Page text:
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I am at a loss as to what else I might try in order to debug this issue with a Starfield Wildcard SSL Certificate.

The problem is that in certain browsers (Safari or the most-updated chrome you can get for OS X 10.5.8 for example) the certificate comes up as untrusted, even on the root domain.

My server setup / background info:

  • General LAMP setup - CentOS 6.3 - on a Godaddy VPS
  • Starfield Technologies Wildcard SSL certificate
  • Installed using the instructions from godaddy's support pages
  • ssl.conf lines are basically as follows:

    SSLCertificateFile /path/to/cert/mysite.com.cert
    SSLCertificateKeyFile /path/to/cert/mysite.key
    SSLCertificateChainFile /path/to/cert/sf_bundle.crt

Everything seemingly worked fine until the other night when I noticed the problem in OS X, I assume it's more browser version related, but have only been able to replicate it on that particular machine.

What I have tried:

  • Updating sf_bundle.crt from godaddy's cert repository and Starfield's repository versions
  • Following This ServerFault answer from Jim Phares - changing the ChainFile line to sf_intermediate.crt from Starfield's repository
  • Using http://www.sslshopper.com/ssl-checker.html on my url
    • It says the domain is correctly listed on the certificate but comes up with an error that reads The certificate is not trusted in all web browsers. You may need to install an Intermediate/chain certificate to link it to a trusted root certificate.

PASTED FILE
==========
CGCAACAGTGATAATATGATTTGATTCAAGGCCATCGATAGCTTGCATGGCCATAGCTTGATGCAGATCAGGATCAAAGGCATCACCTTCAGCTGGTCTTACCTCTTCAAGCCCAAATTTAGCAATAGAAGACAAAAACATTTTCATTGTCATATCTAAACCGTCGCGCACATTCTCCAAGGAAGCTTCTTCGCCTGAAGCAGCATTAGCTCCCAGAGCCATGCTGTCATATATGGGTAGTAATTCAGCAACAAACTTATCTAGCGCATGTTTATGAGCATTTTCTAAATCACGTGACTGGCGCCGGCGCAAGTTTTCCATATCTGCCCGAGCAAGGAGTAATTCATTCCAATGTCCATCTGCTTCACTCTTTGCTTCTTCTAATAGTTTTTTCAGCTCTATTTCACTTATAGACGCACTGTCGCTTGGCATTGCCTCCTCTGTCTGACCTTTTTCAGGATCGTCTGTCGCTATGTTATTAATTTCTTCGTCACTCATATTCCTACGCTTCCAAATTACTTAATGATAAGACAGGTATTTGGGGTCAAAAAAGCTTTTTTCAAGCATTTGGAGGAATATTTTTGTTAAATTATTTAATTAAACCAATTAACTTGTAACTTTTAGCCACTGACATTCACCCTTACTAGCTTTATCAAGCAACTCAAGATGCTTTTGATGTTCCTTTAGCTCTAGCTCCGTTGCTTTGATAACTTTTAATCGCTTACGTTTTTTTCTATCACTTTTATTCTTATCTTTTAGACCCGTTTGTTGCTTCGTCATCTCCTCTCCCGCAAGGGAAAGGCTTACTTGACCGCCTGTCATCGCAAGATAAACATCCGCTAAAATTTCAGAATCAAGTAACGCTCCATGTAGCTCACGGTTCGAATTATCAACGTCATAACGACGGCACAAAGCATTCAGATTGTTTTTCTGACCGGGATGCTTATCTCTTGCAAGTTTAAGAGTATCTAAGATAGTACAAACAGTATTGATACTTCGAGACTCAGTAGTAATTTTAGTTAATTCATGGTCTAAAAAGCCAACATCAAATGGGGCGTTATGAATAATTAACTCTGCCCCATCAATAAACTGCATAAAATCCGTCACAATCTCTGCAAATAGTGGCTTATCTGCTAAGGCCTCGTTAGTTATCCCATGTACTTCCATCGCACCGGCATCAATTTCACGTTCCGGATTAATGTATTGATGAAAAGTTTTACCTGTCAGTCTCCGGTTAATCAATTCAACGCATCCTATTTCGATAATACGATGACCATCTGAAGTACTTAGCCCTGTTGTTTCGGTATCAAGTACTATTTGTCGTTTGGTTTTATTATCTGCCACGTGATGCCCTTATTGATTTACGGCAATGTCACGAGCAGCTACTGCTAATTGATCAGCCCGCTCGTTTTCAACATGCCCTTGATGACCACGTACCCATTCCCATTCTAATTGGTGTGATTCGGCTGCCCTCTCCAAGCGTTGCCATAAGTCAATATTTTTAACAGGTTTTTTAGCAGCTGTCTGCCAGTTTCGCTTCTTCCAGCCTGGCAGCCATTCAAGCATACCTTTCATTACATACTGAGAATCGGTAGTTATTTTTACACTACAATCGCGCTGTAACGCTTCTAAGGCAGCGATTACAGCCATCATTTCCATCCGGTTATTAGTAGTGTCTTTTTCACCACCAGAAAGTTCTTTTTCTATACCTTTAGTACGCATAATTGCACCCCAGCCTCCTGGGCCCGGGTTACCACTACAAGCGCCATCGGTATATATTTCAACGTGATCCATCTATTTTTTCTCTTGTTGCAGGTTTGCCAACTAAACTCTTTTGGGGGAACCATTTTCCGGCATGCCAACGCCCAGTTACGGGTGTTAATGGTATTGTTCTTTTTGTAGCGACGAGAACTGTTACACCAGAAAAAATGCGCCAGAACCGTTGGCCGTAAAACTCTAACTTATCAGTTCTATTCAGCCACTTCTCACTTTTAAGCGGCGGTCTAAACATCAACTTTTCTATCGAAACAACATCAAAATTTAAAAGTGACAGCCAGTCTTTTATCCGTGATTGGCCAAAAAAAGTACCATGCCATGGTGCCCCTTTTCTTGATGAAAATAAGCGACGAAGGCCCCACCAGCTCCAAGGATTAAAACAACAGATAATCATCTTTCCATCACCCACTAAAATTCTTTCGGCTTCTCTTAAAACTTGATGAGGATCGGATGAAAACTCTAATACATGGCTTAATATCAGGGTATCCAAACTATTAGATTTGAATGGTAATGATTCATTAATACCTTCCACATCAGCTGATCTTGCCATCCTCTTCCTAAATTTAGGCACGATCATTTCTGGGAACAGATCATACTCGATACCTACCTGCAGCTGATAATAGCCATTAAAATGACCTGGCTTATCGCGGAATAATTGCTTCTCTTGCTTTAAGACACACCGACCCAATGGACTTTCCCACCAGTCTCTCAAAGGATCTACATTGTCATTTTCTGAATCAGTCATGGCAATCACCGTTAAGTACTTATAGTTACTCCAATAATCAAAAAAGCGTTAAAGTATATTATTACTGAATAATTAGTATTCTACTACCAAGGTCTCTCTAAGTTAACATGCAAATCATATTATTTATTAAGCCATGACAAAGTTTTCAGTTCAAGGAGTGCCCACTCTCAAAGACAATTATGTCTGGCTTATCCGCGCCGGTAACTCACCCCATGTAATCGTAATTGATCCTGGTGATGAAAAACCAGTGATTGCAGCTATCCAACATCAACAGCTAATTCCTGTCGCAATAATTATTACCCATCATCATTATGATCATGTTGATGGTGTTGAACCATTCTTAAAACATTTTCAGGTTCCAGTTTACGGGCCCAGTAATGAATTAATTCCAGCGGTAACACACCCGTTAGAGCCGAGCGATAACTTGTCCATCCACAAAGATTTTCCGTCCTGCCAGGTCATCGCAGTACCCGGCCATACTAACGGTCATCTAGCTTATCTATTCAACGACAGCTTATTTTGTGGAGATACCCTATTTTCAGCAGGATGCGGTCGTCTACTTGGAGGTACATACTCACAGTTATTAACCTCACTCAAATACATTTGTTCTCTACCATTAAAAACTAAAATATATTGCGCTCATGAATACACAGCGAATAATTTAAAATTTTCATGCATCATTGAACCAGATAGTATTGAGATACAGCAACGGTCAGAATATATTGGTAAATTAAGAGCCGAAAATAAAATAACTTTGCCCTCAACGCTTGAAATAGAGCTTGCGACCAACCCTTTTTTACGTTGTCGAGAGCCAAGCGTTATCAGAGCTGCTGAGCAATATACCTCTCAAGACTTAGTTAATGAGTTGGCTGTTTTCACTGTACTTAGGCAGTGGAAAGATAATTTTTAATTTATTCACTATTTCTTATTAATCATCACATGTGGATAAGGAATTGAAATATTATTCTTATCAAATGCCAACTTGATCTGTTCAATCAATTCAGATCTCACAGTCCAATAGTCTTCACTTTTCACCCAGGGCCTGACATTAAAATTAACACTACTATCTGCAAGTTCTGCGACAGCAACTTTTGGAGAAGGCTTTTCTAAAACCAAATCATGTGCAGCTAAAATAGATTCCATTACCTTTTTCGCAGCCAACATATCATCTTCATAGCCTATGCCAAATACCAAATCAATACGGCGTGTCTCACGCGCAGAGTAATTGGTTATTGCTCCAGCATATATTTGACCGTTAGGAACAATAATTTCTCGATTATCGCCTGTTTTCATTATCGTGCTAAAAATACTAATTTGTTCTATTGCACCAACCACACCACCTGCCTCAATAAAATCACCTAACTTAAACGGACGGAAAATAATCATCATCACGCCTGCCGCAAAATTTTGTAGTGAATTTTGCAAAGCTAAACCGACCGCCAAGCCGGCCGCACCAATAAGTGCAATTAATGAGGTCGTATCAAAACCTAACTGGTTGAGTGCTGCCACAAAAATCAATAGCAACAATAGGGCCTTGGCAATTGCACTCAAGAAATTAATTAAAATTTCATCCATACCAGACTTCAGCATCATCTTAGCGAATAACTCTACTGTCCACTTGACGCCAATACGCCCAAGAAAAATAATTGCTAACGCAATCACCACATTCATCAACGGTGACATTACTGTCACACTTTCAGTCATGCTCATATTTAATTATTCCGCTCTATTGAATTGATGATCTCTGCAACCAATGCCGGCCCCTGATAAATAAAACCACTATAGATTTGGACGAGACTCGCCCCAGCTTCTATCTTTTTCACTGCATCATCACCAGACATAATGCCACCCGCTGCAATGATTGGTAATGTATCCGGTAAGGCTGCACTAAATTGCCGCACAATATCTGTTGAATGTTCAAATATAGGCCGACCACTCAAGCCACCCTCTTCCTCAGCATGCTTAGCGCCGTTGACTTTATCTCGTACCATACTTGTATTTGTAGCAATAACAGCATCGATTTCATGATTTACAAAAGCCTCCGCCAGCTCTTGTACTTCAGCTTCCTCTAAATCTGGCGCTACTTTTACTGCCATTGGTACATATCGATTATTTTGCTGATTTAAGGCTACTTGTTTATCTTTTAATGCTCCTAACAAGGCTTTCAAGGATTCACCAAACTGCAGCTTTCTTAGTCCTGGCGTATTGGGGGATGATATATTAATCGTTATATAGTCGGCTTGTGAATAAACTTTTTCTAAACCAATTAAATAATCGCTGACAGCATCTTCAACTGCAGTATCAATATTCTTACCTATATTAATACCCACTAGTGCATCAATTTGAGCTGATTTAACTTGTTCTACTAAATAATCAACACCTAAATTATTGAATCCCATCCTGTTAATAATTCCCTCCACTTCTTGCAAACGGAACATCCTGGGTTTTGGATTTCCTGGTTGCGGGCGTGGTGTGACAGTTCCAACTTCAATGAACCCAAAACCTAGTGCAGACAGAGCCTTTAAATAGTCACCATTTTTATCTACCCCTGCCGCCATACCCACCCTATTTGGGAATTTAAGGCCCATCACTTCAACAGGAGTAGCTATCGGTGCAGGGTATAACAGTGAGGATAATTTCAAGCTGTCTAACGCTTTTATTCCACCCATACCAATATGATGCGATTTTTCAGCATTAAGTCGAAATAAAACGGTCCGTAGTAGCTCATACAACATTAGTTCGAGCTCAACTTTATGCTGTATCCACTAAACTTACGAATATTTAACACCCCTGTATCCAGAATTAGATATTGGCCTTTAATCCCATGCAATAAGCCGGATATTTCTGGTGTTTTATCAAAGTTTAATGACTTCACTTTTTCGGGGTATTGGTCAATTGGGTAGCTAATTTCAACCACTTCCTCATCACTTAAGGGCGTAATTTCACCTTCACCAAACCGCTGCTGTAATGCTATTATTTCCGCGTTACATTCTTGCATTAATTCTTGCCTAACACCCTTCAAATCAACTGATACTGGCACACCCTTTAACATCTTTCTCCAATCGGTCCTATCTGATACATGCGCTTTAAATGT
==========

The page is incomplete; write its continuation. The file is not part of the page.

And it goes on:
What might I try next to remedy the untrusted certificate issue?

Let me know if there is any other information needed that might help debugging this issue. Thanks in advance!

Solution:

My problem ended up being that I had forgotten to add the SSLCertificateChainFile line to the virtual host(s) in my httpd.conf and had only been editing those lines in ssl.conf instead, thanks for all the suggestions!

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Did you come across this? serverfault.com/questions/85737/… –  cjc Nov 7 '12 at 22:25
    
here is a starfield cert that's working ok on the page you referenced; sslshopper.com/ssl-checker.html#hostname=mail.omniweb.com my guess is something with your configuration options. fwiw in my ssl.conf the "/path/to/cert/mysite.com.cert" is wrapped in "quotes" and my keyfile is a ".pem" not a ".key" –  user16081 Nov 7 '12 at 22:41
    
@cjc yes I did see that post and tried that but it didn't seem to have any effect. –  Austen Cameron Nov 7 '12 at 23:13
    
@user16081 Thanks for the link, I will try to dig deeper within ssl.conf configuration and see if I can come up with anything. Out of curiosity are you on a godaddy VPS too, or centOS 6 at least? –  Austen Cameron Nov 7 '12 at 23:15
    
CentOS 5, not hosted on Godaddy –  user16081 Nov 8 '12 at 15:03

1 Answer 1

up vote 5 down vote accepted

Two things you can do:

  1. Verify the intermediate chain
  2. Clean up the intermediate chain

Verify the intermediate chain